Criticisms about nonsystematic sampling have also been addressed by studying samples drawn from known populations, so that response rates can be calculated (e.g., Brewaeys, Ponjaert, van Hall, & Golombok, 1997; Chan, Brooks, Raboy, & Patterson, 1998; Chan, Raboy, & Patterson, 1998).
Thus, contemporary research on children of lesbian and gay parents involves a wider array of sampling techniques than did earlier studies.
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The committees broadened the focus of the publication to include the empirical research on gay fathers, as well as lesbian mothers, and the clinical literature relevant to psychological services for lesbian and gay parents, their children, and their families.
When the current edition was first planned in 1999, the committees decided that the focus of the publication should be narrowed again to serve the needs of psychologists, lawyers, and parties in family law cases.
Our grateful acknowledgements to Charlotte Patterson for contributing the summary of research findings; to Mary Ballou, Ed Dunne, Susan Iasenza, Steven James (CLGBC), Linda Jones, Bianca Cody Murphy (CWP), Gary Ross Reynolds (CLGBC), Lourdes Rodríques-Nogués (CLGBC), William Sanchez (CYF), and Ena Vazquez-Nuttal (CYF), for assistance in compiling the bibliography for the previous edition and writing the annotations; and to Natalie Eldridge, Patricia Falk, Mary Clare, Lawrence Kurdek, April Martin, Royce Scrivner, Andy Benjamin, Beverly Greene (CLGBC), and Laura Brown for reviewing the manuscript.
We also thank Helen Supranova, Andrea Solarz, and Jessica Gehle for their work on the bibliography.
We gratefully acknowledge the APA staff liaisons to our committees, Mary Campbell (CYF), Gwendolyn Keita (CWP), and Leslie Cameron (CWP); their assistants, Charlene De Long and Gabriel Twose, and the APA publications staff members Joanne Zaslow, Editorial and Design Services, and Stevie Wilson. Silverstein, Ph D Committee on Women in Psychology Beth Doll, Ph D Committee on Children, Youth, and Families I wish particularly to thank Clinton Anderson for his invaluable assistance with the current version as well as with earlier versions of this manuscript.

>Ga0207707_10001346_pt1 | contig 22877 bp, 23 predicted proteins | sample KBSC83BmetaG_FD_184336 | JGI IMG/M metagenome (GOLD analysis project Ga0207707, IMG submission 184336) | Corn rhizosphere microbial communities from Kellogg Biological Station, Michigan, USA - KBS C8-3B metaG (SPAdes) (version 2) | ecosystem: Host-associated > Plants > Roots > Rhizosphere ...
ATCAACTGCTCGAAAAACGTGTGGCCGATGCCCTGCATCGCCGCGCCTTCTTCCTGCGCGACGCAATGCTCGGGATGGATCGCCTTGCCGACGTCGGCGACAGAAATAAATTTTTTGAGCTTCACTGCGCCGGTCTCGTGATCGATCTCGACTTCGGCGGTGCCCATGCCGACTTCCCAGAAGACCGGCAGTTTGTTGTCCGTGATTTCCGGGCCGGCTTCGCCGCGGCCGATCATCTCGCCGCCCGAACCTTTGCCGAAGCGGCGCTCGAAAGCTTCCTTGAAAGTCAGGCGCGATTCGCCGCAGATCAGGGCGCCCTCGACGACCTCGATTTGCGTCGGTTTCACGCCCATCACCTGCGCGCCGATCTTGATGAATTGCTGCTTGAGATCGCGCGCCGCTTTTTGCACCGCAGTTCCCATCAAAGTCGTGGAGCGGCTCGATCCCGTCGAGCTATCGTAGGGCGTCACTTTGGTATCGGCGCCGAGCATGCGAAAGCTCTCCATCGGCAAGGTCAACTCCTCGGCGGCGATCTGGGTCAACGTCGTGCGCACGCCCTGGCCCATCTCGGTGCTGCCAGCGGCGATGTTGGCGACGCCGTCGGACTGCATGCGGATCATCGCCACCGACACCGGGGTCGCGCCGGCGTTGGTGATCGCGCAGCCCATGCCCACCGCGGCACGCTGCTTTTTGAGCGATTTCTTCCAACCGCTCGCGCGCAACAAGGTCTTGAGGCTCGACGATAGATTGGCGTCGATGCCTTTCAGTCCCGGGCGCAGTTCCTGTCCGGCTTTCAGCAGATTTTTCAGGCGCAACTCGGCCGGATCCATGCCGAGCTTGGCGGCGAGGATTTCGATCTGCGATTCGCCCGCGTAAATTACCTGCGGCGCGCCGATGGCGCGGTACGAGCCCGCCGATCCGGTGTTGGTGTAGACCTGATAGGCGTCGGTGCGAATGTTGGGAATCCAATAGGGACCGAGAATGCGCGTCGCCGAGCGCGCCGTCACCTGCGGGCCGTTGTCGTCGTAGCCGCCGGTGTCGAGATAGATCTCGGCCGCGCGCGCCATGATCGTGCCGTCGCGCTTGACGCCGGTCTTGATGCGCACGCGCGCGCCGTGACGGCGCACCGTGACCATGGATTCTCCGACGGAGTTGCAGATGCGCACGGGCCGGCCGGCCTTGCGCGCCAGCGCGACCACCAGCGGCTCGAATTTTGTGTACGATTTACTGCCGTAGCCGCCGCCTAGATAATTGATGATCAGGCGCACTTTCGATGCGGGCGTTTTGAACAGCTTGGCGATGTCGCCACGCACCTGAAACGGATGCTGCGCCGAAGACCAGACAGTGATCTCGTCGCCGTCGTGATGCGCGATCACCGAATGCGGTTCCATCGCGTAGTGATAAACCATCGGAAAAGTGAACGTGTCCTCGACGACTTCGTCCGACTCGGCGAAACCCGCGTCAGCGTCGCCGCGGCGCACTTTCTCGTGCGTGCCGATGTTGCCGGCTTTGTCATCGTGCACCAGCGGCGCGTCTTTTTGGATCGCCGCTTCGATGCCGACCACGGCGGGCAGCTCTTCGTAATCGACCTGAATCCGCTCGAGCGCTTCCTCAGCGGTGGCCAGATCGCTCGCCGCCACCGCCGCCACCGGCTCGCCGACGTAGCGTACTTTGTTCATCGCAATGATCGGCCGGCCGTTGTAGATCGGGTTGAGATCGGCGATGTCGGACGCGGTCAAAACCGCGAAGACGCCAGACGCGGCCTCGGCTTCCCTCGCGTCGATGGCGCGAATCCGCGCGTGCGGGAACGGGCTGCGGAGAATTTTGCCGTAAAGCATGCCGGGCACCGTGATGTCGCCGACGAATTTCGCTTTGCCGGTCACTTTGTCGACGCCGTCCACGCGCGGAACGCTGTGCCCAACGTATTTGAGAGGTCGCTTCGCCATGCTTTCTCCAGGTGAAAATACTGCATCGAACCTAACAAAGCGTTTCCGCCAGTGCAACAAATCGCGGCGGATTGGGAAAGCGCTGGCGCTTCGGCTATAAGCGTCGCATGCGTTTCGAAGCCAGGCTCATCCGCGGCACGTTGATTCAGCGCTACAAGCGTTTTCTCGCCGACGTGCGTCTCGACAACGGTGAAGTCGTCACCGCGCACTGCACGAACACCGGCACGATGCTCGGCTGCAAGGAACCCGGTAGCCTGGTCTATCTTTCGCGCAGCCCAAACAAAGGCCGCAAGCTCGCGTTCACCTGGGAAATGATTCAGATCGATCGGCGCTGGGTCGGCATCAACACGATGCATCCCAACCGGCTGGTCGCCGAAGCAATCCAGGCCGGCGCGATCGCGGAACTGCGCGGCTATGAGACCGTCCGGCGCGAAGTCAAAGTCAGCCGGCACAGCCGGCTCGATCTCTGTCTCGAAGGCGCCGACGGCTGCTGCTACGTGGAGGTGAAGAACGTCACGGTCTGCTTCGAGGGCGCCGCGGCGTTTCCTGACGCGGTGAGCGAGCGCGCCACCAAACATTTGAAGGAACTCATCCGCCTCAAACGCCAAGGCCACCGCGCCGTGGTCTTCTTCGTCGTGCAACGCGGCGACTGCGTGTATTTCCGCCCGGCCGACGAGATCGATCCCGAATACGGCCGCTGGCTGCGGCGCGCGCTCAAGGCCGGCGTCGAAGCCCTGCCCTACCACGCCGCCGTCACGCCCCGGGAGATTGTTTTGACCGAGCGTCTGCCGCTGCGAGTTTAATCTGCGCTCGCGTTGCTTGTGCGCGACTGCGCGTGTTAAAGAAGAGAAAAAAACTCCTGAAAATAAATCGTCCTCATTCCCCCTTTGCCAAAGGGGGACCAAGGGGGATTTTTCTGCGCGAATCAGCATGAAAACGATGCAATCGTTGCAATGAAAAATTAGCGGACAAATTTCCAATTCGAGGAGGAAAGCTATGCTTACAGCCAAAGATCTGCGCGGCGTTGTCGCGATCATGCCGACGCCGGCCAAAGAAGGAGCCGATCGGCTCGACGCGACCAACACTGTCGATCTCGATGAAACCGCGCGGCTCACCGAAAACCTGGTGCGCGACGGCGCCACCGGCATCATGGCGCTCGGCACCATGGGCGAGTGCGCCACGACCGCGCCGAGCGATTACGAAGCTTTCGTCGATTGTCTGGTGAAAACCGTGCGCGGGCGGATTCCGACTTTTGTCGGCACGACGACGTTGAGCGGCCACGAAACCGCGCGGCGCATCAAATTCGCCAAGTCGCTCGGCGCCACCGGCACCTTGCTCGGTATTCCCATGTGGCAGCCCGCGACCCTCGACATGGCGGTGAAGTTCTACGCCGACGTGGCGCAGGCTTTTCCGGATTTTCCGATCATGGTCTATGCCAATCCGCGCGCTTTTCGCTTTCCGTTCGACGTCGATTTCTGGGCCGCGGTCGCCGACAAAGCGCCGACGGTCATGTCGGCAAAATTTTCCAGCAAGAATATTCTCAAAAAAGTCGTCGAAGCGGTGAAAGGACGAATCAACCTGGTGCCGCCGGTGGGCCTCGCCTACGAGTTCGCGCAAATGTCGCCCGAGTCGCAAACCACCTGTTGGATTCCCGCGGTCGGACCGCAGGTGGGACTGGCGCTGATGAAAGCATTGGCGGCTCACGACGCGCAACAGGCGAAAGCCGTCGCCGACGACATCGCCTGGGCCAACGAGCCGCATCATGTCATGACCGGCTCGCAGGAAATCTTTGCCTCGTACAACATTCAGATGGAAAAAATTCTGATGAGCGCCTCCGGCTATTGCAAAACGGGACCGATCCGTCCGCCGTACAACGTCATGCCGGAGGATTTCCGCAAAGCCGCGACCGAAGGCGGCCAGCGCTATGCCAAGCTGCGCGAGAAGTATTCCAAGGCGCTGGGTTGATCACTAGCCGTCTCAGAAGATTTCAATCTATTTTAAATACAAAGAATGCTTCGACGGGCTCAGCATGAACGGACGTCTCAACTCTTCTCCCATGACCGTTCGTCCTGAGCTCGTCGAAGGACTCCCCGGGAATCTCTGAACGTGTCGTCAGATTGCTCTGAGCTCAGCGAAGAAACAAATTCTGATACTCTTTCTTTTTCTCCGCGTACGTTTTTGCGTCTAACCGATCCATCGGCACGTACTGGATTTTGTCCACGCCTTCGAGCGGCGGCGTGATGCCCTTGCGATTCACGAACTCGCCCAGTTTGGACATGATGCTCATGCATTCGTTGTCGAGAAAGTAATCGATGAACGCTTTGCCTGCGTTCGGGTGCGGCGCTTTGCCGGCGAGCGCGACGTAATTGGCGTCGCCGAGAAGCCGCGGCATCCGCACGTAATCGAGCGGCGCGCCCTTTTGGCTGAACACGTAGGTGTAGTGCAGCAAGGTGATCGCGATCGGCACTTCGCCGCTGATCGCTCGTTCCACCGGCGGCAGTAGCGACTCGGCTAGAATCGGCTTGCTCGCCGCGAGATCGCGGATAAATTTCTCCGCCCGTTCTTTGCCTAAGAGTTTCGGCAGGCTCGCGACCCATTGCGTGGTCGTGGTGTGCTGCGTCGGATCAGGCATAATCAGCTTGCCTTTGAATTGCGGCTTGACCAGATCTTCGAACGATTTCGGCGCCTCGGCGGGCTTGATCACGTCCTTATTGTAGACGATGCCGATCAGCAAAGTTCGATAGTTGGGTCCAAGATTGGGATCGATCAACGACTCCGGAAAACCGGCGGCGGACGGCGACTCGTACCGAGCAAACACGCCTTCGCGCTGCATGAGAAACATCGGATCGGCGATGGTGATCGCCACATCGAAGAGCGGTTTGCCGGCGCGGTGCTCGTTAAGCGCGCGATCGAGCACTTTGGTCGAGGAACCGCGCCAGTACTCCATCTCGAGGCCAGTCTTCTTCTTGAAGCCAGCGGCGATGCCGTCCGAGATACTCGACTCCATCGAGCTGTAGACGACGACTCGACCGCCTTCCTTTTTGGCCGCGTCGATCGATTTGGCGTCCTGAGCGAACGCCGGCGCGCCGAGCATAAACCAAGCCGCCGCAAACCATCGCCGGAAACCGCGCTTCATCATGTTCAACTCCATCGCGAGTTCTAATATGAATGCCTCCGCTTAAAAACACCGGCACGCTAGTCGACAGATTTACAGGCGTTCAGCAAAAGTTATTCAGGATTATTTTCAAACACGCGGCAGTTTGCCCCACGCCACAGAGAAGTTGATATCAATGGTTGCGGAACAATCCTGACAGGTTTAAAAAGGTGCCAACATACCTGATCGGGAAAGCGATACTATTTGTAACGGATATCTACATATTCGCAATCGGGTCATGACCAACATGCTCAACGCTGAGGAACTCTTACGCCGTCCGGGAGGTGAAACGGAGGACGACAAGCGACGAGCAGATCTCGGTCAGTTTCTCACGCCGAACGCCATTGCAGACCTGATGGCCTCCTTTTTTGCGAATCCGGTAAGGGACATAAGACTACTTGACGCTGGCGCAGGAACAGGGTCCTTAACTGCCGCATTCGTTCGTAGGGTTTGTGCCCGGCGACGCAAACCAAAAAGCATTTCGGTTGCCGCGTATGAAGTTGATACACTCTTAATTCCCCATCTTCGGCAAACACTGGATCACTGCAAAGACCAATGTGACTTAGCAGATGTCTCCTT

We especially thank Clinton Anderson, Director, Office on Sexual Orientation and Gender Diversity, who worked diligently with committee members and staff to move this manuscript toward publication. Harper, Ph D, MPH Office on Sexual Orientation and Gender Diversity Robin A. I also offer warm thanks to Natalie Eldridge, Patricia Falk, Mary Clare, Larry Kurdek, April Martin, Vera Paster, and Roy Scrivner for their helpful comments on the first version of this manuscript and to the anonymous reviewers for their insightful help in updating the current version. Patterson, Ph D Lesbian and Gay Parents and Their Children: Summary of Research Findings By Charlotte J.
The decision to narrow the focus was made because the need for the publication seemed to be primarily in the forensic context.
We hope the publication will be useful to clinicians, researchers, students, lawyers, and parents involved in legal and policy issues related to lesbian and gay parenting.
Case reports on children of lesbian and gay parents began to appear in the psychiatric literature in the early 1970s (e.g., Osman, 1972; Weeks, Derdeyn, & Langman, 1975) and have continued to appear (e.g., Agbayewa, 1984).
Starting with the pioneering work of Martin and Lyon (1972), first-person and fictionalized descriptions of life in lesbian mother families (e.g., Alpert, 1988; Clausen, 1985; Howey & Samuels, 2000; Jullion, 1985; Mager, 1975; Perreault, 1975; Pollock & Vaughn, 1987; Rafkin, 1990; Wells, 1997) and gay father families (e.g., Galluccio, Galluccio, & Groff, 2002; Green, 1999; Morgen, 1995; Savage, 2000) have also become available.
Negative attitudes about lesbian and gay parenting may be held in the population at large (King & Black, 1999; Mc Leod, Crawford, & Zechmeister, 1999) as well as by psychologists (Crawford, Mc Leod, Zamboni, & Jordan, 1999).